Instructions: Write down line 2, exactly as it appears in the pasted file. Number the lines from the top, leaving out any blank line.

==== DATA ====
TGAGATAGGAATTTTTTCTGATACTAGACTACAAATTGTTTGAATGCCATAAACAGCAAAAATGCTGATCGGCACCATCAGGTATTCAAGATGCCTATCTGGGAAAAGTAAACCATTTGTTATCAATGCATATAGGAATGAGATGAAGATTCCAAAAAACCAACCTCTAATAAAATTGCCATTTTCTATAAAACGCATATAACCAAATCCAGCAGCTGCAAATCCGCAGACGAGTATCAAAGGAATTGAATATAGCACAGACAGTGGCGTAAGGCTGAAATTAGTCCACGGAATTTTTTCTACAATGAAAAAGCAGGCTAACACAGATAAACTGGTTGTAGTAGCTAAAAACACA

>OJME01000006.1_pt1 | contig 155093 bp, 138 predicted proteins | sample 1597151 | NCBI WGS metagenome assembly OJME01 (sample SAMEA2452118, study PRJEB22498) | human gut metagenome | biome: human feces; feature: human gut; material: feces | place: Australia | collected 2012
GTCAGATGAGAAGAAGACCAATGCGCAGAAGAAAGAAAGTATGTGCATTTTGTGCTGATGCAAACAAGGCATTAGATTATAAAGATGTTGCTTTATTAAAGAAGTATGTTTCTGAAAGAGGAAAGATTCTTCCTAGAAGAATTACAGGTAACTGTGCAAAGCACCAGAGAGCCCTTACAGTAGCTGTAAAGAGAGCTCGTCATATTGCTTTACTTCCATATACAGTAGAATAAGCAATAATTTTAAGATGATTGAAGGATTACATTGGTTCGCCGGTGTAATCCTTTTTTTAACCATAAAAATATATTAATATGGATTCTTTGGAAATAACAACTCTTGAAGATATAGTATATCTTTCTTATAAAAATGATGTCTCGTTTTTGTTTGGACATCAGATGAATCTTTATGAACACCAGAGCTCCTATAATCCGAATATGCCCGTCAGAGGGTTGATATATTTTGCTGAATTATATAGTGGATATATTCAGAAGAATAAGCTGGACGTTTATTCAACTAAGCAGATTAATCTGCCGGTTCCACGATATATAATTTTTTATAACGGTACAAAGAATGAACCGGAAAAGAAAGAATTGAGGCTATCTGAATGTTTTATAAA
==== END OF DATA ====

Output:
>OJME01000006.1_pt1 | contig 155093 bp, 138 predicted proteins | sample 1597151 | NCBI WGS metagenome assembly OJME01 (sample SAMEA2452118, study PRJEB22498) | human gut metagenome | biome: human feces; feature: human gut; material: feces | place: Australia | collected 2012